Catharine MacKinnon, the Elizabeth A. Long Professor of Law, is the 2022 recipient of the Henry M. Phillips Prize in Jurisprudence. She is only the 26th winner in the 134-year history of the prize.
The American Philosophical Society bestows the Phillips Prize, which recognizes outstanding lifetime contributions to the field of jurisprudence and important publications that illustrate that accomplishment. MacKinnon will receive the award at the organization’s April 2023 meeting.
“As only the third woman to receive this recognition, I hope it indicates that there will be more,” said MacKinnon, a feminist legal scholar. “It also means that challenging power is not fatal to your career, as ambitious young people are constantly—and not without reason—told it is, explicitly and tacitly.”
MacKinnon specializes in sex equality issues under international and domestic law. She pioneered the legal claim for sexual harassment and, with Andrea Dworkin, created ordinances recognizing pornography as a civil rights violation and the Swedish model (Equality Model) for abolishing prostitution.
Her approaches to equality, pornography, and hate speech have been influential internationally. Representing Bosnian women survivors of Serbian genocidal sexual atrocities, MacKinnon, along with her co-counsel, won a damage award of $745 million in August 2000 in Kadic v. Karadzic under the Alien Tort Act, the first recognition of rape as an act of genocide.
"All of us at Michigan Law are so proud of Professor MacKinnon and excited for her to receive this well-deserved recognition of her groundbreaking career,” said Mark West, the David A. Breach Dean of Law and Nippon Life Professor of Law. “We are very privileged to work with and learn from her."
MacKinnon is also the long-term James Barr Ames Visiting Professor of Law at Harvard Law School and has taught at universities in the US, Canada, Switzerland, and Israel. She was awarded residential fellowships at the Institute for Advanced Study, Stanford University, the Wissenschaftskolleg zu Berlin, and the University of Cambridge.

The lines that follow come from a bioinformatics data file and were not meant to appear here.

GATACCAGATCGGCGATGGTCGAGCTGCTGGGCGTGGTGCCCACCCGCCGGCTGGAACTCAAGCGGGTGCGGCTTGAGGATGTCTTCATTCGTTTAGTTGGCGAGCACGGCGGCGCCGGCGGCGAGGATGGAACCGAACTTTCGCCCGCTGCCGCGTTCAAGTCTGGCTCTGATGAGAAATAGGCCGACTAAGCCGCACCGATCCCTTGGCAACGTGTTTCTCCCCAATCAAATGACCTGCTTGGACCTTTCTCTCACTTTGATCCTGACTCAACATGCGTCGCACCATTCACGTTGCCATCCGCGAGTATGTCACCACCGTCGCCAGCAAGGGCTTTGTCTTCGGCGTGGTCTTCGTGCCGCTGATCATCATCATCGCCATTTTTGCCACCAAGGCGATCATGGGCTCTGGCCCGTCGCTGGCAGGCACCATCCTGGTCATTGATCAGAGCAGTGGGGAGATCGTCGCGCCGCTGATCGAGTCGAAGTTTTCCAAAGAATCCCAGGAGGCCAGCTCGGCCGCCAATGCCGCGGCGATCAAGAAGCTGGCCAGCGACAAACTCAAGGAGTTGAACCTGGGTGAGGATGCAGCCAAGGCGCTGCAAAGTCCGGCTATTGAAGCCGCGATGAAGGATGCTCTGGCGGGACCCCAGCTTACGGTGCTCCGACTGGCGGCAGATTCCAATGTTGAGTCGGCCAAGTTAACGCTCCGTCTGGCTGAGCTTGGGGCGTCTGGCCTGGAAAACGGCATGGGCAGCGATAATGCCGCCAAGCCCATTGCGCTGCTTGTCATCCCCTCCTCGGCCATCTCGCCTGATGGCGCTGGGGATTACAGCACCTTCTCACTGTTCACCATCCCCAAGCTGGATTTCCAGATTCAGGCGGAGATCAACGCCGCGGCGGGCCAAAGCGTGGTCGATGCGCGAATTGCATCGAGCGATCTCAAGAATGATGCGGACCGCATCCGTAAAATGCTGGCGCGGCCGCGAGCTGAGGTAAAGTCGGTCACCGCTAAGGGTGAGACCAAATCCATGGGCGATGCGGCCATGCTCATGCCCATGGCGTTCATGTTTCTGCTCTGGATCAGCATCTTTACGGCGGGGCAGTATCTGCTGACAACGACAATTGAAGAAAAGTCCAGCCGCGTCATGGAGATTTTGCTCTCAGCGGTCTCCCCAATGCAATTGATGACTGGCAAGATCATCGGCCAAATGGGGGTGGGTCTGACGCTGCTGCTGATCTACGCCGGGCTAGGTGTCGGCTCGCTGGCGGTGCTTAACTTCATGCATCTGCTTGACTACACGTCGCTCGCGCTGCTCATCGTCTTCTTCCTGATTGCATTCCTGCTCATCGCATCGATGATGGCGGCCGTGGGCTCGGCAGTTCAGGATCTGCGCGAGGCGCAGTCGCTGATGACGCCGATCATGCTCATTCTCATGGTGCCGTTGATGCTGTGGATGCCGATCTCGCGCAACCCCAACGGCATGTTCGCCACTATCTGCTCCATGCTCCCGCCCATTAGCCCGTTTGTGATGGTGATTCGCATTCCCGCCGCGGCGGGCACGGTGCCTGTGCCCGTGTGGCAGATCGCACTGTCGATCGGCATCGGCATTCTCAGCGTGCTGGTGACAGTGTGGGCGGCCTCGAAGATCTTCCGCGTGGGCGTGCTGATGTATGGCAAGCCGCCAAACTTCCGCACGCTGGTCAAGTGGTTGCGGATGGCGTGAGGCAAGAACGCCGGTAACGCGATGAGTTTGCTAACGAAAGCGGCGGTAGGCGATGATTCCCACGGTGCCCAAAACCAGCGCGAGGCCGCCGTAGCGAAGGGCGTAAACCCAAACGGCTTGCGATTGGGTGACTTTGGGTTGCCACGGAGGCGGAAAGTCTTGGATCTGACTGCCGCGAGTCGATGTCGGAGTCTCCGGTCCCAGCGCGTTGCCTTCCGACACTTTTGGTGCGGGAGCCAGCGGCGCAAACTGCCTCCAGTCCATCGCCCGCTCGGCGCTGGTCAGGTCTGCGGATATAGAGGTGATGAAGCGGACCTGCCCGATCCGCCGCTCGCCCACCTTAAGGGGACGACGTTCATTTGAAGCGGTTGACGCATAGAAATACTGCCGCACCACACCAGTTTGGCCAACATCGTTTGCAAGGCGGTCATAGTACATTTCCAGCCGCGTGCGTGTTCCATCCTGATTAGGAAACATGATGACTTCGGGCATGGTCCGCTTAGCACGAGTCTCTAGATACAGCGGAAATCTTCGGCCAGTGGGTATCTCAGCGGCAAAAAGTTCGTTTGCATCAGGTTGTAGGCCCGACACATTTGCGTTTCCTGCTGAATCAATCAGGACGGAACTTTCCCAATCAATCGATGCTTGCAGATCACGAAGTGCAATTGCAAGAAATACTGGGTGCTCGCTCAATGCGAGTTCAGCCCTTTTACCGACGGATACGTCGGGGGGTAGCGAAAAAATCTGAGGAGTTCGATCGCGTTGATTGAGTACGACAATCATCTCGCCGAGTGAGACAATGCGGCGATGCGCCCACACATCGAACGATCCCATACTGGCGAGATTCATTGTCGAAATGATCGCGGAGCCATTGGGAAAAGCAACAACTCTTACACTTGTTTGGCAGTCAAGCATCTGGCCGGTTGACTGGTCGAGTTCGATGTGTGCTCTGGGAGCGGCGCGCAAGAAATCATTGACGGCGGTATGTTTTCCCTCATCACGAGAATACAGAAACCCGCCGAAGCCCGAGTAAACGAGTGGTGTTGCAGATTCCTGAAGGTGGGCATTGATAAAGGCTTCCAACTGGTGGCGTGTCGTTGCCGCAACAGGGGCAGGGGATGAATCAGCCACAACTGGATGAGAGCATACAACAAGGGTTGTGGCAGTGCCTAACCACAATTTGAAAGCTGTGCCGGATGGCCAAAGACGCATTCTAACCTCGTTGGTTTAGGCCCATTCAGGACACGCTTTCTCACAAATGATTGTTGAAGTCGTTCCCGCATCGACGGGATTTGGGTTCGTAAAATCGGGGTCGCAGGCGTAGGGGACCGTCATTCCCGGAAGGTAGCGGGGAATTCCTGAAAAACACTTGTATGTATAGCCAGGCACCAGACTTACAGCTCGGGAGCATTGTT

Among the most widely cited legal scholars in the English language, she has authored several books and journal articles, and practices and consults internationally. From 2008 to 2012, she served as the first special gender adviser to the prosecutor of the International Criminal Court in The Hague, where she implemented her concept of "gender crime."
“This award is so deserved, in that Catharine MacKinnon has relentlessly exposed inequalities in our philosophical traditions, legal theories, politics, and law, and has in fact also worked to undo them, by litigating seminal cases, by advising institutions around the world, by teaching,” said Justice Susanne Baer, LLM '93, of the German Federal Constitutional Court and a L. Bates Lea Global Law Professor at Michigan Law. “In particular, the prize counters the misreadings and ensuing attacks Catharine has faced because of her work and recognizes someone who has changed things, first and foremost, for women.”
The American Philosophical Society, the oldest learned society in the United States, was founded in 1743 by Benjamin Franklin for the purpose of “promoting useful knowledge.” Unlike other prestigious recognitions, it does not bestow the Phillips Prize every year.
“My immediate reaction on receiving the email ‘Congratulations!’ of this honor was to delete it with the thought that these Nigerian ‘Dear Madam’ scammers sure have upped their game,” MacKinnon joked. “Upon quickly checking the bona fides of the entity and prize with friends and online, I found it is indeed highly legit and was thoroughly floored. It is hard to take in.”